Putting is the one area that all players can reach a high level of ability, granted it takes purposeful practice, it’s much easier than picking up 100 yards on your driver. Most players could save up to five strokes per round with better putting. This article will discuss the significance of the initial putter face alignment, consistently square putter face to the target line, and a few ways to ensure your alignment is correct. Putter face alignment is something that most players take for granted and think that they are “close enough” to make most of their putts. Considering we are trying to roll the 1.68″ ball into a 4.25″ hole with slope and sometimes with green speeds as high as a 12 on a stimpmeter, clubface alignment and speed are all we have. Speed is another discussion, but alignment is something that must be practiced and double checked often. I find that most players are “fairly” good at reading the break, but when aligning the putter towards the target line they are rarely consistent.
Occasionally a student will ask, “is the alignment of the putter face at address mandatory for good putting?” and I always say that impact is the only thing that really matters. HOWEVER when the player has to manipulate the alignment of the putter face back to a square position at impact, typically this causes negative effects on the roll of the ball.
The negative effects that occur when the putter face is manipulated through impact to square the face to the target line are:
– Draw or fade spin – causing the ball to seems as though it was pulled or pushed
– Added loft or delofting – causing the ball to hop, which makes distance control difficult
– Heel or toe impact – causing left and right misses and distance control issues
Three of the most important things you can do with your putting are to ensure initial alignment, lower the rate of face rotation during the stroke, and square putter face at impact position. Since we are focusing on alignment, and the putter face, the major determining factors are:
– Setup posture
– Putter selection (face balanced or toe balanced)
When lining up the shaft of the putter with your forearms in your setup, you should not be taking a normal 7 iron grip. The reason is, when you are gripping a 7 iron, for right handed players, the heel pad of your left hand sits on top of the grip. In doing this, the putter sits at an angle to your forearm. The way I teach the putting grip is to have the putter grip run more in the life line and the palm of your left hand. The left corner of the putting grip fits into the life line of your left hand, now the putter shaft and your forearm can match-up on the same plane. The reason so many players on the PGA Tour benefit from this type of grip and setup position is that it allows them to tilt their chest over the ball more, which in turn allows them to have less horizontal shoulder rotation in their putting stroke, which ultimately allows them to have less putter face rotation during their stroke. With less putter face rotation in the putting stroke there is a much higher probability that the putter face can return to the initial alignment position.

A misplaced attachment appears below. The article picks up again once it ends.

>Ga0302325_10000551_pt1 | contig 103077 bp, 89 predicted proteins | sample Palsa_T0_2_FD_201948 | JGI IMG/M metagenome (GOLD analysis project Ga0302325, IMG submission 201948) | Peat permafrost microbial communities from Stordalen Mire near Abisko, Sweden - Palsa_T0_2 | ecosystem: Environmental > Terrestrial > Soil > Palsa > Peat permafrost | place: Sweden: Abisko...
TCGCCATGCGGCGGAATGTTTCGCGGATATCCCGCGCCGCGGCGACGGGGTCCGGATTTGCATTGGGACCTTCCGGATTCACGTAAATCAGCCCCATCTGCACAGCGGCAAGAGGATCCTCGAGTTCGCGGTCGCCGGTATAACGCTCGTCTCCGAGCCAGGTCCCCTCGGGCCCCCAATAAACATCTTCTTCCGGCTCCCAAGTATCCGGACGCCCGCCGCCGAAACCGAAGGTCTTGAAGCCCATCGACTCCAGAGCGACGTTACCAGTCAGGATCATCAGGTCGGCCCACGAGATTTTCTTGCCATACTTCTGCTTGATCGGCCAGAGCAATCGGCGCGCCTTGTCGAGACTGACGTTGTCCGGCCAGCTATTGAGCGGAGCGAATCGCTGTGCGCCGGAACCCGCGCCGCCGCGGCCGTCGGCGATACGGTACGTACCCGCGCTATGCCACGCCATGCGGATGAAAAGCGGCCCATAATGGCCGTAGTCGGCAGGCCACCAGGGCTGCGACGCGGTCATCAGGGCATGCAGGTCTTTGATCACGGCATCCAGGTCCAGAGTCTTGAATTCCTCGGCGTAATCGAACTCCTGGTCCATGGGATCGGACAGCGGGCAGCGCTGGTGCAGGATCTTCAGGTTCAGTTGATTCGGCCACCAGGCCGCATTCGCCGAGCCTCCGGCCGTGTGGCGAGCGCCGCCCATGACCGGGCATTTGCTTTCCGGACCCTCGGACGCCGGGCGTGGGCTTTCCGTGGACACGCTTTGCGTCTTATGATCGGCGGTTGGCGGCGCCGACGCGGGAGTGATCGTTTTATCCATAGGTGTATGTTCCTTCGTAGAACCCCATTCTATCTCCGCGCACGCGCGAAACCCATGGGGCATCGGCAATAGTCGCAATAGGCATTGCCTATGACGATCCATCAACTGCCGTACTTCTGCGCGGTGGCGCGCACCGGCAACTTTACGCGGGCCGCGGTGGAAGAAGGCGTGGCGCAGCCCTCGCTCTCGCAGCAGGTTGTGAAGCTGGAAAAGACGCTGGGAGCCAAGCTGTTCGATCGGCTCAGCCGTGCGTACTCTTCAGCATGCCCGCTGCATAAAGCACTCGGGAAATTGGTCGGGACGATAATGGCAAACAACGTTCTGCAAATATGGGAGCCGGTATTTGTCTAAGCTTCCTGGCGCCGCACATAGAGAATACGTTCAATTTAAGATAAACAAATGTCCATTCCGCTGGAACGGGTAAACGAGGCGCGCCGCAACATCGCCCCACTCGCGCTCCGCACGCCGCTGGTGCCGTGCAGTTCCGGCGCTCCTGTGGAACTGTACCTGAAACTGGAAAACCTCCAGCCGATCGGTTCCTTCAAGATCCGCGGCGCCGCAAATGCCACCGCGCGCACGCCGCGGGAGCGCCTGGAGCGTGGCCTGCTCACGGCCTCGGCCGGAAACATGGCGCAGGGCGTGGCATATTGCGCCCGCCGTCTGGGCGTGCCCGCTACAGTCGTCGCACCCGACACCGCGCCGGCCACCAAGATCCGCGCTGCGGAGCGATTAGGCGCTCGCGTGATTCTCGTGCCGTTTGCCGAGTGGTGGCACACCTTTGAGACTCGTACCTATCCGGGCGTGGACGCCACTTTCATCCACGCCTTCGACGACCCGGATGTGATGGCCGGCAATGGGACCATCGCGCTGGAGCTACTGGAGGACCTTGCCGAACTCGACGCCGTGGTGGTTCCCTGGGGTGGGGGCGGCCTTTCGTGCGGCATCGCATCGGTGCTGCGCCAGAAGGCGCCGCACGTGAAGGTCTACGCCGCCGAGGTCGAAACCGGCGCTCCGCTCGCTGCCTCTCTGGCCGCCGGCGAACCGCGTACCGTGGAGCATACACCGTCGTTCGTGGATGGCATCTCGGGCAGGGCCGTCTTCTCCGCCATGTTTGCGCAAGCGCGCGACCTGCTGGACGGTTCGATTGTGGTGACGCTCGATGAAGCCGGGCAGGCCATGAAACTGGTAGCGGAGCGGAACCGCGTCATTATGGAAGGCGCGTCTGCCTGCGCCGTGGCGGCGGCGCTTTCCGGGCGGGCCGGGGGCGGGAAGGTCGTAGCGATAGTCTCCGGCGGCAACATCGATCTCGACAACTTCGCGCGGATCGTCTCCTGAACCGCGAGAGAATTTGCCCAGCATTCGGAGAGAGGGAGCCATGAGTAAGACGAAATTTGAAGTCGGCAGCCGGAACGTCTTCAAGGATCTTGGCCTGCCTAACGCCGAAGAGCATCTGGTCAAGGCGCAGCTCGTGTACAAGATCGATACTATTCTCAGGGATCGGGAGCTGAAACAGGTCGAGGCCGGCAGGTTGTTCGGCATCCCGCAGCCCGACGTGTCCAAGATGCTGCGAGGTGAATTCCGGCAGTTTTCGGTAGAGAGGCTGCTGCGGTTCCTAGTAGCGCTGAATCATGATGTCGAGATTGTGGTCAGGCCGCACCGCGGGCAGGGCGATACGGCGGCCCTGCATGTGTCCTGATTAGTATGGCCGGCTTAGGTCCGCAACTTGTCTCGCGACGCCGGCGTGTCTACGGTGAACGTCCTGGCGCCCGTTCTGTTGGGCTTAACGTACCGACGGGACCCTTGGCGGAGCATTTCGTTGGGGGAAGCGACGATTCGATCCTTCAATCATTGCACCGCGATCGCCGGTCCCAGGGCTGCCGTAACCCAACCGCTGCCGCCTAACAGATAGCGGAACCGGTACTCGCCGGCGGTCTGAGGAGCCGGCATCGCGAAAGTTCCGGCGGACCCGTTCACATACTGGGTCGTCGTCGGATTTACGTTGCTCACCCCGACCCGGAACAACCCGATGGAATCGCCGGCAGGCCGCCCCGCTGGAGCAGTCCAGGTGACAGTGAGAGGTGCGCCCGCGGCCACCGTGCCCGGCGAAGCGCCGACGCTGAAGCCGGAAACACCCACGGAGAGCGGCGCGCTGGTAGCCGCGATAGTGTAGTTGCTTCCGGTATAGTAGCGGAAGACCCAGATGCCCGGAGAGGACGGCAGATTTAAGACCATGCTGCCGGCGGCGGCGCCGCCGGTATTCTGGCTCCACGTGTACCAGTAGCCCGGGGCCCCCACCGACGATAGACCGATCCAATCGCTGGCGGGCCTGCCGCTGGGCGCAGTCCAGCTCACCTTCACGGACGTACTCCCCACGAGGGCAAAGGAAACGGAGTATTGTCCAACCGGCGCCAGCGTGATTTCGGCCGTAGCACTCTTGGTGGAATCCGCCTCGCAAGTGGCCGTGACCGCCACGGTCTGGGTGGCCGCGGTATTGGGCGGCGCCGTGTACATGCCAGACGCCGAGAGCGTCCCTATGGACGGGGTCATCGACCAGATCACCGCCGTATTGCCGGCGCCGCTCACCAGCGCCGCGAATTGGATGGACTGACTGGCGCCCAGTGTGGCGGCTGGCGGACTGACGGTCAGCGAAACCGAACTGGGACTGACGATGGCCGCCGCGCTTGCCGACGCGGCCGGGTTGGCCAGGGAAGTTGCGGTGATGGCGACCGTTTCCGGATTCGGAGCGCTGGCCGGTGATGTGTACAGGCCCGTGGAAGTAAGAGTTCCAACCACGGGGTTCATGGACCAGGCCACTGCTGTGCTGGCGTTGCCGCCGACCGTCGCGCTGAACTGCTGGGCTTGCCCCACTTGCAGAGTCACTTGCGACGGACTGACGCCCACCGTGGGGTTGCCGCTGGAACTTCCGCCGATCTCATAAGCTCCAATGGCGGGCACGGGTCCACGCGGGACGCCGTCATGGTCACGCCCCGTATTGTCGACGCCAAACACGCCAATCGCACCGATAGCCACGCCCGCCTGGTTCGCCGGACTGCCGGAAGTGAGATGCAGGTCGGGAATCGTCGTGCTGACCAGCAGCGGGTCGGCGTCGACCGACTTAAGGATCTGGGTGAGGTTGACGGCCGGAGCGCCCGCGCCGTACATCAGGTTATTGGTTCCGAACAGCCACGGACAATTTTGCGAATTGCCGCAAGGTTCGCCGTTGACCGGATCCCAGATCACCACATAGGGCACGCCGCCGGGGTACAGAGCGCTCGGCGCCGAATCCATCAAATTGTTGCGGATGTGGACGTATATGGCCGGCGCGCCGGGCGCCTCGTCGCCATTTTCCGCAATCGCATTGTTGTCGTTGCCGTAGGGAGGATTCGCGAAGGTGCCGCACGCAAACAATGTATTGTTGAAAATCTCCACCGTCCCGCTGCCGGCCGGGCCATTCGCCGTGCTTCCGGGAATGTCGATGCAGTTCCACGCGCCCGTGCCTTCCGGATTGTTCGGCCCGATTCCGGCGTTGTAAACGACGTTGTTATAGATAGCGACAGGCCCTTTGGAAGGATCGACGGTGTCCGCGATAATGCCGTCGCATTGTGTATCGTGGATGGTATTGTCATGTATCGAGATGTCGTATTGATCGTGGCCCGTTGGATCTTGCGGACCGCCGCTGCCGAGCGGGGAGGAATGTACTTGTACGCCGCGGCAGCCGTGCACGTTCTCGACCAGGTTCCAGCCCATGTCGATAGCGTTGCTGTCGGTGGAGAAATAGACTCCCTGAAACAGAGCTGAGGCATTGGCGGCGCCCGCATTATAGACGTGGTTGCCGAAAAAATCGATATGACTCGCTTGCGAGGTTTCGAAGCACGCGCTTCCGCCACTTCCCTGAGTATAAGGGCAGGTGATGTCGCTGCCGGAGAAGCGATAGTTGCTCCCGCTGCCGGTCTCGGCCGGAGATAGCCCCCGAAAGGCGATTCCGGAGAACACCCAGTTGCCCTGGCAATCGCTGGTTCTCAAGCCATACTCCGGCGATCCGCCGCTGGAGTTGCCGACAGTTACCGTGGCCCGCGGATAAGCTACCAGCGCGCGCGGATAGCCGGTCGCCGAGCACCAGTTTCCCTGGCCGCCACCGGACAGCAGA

Notice the Stroke Path and Rotation category below and how most of the face rotations are between 3 and 5 either way. This is a great thing to know about your stroke to ensure more consistent roll on your putts. This program is a putting software I use to help players see certain things about their stroke. A straight 10′ putt will allow for a 1.0 degree face to target line variance and go in, so think about how important the face rotation is to the Alignment at Impact. To learn more about Tomi Putting sessions go to TOMI.